Antioxidant capacities of Gundelia tournefortii L. extracts and inhibition on glutathione-S-transferase activity
ABSTRACT Gundelia tournefortii L. is an important food source and a well-known medicinal plant in Eastern Anatolia. Therapeutic effects of medicinal plants are known to be closely related to their antioxidant capacities. Antioxidant activities of G. tournefortii, both for the aerial parts and seeds, were investigated by using both 2,2-diphenyl-1-picrylhydrazyl (DPPH) radical scavenging and lipid peroxidation inhibition methods. The seeds were found to have higher antioxidant potential than the aerial, with IC50 values of 0.073 mg/mL for DPPH scavenging and 0.146 mg/mL for lipid peroxidation inhibition capacities. In addition, total phenolic contents of the Gundelia tournefortii L. extracts, especially the seed extracts correlates to its high antioxidant activity with 105.1 ± 8.7 μg gallic acid equivalents (GAEs) per mg of seed extract. Plant extracts with high phenolics content are known to have important effects on various enzymes, as well as glutathione-S-transferases, which are important detoxification enzymes in phase II systems with an important role in developing multi-drug resistance to chemotherapy in tumour cells. Consequently, the effects of G. tournefortii extracts on crude cytosolic glutathione-S-transferase was also studied and the seed extracts have shown effective inhibition of cytosolic GST activity, with an IC50 of 97.51 μg/mL.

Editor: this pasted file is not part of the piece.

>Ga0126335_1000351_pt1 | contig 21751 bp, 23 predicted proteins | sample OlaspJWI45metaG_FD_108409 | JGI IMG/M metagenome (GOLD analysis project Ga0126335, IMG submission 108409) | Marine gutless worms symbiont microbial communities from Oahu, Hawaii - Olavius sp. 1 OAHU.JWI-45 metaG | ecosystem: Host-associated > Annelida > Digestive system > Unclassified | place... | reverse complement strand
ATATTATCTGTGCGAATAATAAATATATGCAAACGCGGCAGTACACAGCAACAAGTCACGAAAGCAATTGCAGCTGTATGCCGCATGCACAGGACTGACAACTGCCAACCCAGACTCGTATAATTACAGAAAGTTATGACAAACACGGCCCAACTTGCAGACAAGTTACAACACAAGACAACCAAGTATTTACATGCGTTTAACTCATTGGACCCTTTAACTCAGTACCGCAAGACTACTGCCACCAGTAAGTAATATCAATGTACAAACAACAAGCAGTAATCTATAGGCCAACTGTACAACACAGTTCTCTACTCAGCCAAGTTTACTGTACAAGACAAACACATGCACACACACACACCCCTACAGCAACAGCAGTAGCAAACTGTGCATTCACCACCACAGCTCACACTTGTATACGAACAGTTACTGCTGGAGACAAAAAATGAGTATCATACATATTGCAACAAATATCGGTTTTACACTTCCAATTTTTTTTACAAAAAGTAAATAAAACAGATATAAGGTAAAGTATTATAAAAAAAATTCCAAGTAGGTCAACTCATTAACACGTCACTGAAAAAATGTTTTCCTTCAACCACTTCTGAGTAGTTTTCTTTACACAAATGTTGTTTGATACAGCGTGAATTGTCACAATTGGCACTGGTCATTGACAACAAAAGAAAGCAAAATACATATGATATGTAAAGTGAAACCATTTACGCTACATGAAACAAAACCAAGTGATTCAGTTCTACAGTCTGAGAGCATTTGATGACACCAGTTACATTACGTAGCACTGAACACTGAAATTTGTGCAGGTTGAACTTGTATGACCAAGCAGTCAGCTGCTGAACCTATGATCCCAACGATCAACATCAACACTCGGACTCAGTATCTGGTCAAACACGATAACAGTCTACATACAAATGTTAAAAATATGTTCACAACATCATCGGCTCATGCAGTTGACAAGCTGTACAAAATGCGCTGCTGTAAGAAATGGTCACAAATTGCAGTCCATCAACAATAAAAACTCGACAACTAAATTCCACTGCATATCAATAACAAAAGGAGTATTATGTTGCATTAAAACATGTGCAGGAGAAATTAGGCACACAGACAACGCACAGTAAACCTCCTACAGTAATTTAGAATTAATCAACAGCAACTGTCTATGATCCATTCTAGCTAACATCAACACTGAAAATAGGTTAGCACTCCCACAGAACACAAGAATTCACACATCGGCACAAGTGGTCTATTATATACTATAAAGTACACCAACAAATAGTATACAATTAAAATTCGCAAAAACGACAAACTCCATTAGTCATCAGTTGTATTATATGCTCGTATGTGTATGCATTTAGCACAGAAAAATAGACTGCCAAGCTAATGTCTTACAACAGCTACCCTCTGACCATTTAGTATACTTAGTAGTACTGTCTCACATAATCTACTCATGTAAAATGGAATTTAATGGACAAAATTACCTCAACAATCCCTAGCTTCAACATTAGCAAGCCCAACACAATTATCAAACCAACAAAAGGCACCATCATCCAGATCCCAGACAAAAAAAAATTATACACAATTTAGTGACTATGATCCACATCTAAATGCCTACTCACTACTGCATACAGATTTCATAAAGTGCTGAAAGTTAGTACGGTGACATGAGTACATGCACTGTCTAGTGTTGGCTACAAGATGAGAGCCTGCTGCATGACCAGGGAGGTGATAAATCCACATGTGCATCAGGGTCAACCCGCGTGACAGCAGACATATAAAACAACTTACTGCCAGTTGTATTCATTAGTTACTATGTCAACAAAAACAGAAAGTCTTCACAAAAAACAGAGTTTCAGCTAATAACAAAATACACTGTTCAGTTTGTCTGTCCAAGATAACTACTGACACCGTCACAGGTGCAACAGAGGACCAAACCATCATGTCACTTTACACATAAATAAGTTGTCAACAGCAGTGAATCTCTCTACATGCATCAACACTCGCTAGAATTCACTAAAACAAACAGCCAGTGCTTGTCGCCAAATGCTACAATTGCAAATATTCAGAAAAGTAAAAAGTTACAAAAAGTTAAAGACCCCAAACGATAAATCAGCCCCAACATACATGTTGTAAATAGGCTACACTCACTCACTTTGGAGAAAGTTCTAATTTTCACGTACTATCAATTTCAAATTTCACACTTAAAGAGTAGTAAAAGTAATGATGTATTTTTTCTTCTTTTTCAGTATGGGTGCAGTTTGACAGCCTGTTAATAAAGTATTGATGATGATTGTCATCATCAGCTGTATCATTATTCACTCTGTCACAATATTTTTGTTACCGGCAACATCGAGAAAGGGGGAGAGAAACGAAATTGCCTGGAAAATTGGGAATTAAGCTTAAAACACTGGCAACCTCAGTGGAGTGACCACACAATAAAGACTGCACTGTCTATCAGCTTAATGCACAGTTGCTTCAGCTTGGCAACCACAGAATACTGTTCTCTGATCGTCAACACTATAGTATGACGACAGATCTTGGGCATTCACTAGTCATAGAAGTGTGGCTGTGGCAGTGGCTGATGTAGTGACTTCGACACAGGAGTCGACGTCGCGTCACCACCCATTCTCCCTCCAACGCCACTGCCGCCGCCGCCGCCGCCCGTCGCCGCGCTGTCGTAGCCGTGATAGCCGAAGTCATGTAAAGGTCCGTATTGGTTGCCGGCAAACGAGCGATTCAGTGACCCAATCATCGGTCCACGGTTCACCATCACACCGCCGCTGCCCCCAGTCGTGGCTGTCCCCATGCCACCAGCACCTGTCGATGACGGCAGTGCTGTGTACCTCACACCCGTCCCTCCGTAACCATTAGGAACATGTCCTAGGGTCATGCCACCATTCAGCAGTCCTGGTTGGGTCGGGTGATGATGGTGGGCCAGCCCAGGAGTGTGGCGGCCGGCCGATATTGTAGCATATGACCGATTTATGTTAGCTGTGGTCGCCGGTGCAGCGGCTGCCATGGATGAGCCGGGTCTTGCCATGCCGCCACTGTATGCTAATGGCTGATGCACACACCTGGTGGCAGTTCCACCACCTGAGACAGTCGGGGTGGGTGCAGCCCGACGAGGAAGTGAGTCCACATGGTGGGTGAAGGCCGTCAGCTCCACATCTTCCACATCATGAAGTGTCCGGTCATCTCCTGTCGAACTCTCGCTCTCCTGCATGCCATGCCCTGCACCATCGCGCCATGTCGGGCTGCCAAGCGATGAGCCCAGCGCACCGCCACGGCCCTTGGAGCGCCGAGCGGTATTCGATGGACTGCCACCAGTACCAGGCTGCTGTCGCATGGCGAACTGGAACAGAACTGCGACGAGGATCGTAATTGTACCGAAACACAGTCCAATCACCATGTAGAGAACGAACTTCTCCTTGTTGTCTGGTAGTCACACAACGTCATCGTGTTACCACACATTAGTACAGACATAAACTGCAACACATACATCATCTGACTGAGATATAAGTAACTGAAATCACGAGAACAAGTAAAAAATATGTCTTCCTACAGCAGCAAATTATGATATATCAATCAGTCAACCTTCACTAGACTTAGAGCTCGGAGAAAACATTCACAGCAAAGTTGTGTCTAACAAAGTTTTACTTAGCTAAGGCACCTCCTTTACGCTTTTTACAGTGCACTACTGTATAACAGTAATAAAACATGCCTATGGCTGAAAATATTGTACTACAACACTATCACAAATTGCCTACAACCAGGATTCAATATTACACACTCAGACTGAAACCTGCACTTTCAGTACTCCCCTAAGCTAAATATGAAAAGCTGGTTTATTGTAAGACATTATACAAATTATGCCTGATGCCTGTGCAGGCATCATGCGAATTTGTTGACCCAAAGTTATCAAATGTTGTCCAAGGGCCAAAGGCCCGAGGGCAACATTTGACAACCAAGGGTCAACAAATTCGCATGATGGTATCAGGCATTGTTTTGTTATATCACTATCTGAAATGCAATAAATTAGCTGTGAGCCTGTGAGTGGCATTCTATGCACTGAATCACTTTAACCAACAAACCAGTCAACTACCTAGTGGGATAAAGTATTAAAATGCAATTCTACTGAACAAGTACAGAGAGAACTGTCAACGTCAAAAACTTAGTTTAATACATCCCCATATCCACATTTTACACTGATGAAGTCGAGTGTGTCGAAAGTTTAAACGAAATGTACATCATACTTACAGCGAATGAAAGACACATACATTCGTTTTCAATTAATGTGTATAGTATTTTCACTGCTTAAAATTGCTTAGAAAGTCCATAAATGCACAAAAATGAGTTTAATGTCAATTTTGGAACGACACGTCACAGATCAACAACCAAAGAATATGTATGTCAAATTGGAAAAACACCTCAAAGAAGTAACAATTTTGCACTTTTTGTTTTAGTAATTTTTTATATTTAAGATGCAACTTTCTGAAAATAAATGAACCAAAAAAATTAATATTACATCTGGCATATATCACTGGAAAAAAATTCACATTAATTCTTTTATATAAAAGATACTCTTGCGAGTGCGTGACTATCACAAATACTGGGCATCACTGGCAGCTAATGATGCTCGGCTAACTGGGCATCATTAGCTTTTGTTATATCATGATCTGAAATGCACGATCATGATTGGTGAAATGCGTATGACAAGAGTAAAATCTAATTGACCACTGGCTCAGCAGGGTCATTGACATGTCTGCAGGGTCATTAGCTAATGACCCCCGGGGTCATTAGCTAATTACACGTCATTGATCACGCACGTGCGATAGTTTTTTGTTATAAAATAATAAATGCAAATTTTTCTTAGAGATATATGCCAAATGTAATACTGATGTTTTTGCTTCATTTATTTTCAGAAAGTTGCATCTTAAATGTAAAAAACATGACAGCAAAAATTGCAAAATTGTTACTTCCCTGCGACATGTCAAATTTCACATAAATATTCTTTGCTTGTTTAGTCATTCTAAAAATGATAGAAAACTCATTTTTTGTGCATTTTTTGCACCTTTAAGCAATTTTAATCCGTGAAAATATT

SourceAvailable from: Prashith Kekuda T.R[Show abstract] [Hide abstract]
ABSTRACT: Asteracantha longifolia (L.) Nees belonging to the family Acanthaceae is an important medicinal plant used in traditional medicine. The plant is reported to exhibit various pharmacological activities. In the present study, we determined the antimicrobial and radical scavenging activity of leaf, fruit and root extract of Asteracantha longifolia (L.) Nees (Acanthaceae). Agar well diffusion assay was performed to determine antibacterial activity against Staphylococcus aureus, Enterococcus faecalis, K. pneumoniae, Pseudomonas aeruginosa and Escherichia coli. The extracts inhibited Gram positive bacteria to higher extent than Gram negative bacteria. E. faecalis and P. aeruginosa were inhibited to higher extent among Gram positive and Gram negative bacteria respectively. Poisoned food technique was performed to investigate antifungal activity against two phytopathogenic fungi Colletotrichum capsici and Sclerotium rolfsii. The colony diameter of test fungi was considerably lesser in plates poisoned with extracts when compared to control plates. Among fungi, higher susceptibility was observed in case of S. rolfsii than C. capsici. Radical scavenging activity was determined by 1,1-diphenyl-2-picrylhydrazyl (DPPH) method. The extracts scavenged DPPH radicals dose dependently. The scavenging effect was marked in case of fruit extract followed by leaf and root extracts. Total phenolic content of extracts was estimated by Folin-Ciocalteau reagent (FCR) method. Fruit extract contained high phenolic content followed by leaf and root extracts. The plant A. longifolia can be used to treat urinary tract infections and to control phytopathogenic fungi. It can also be used against free radical induced oxidative stress.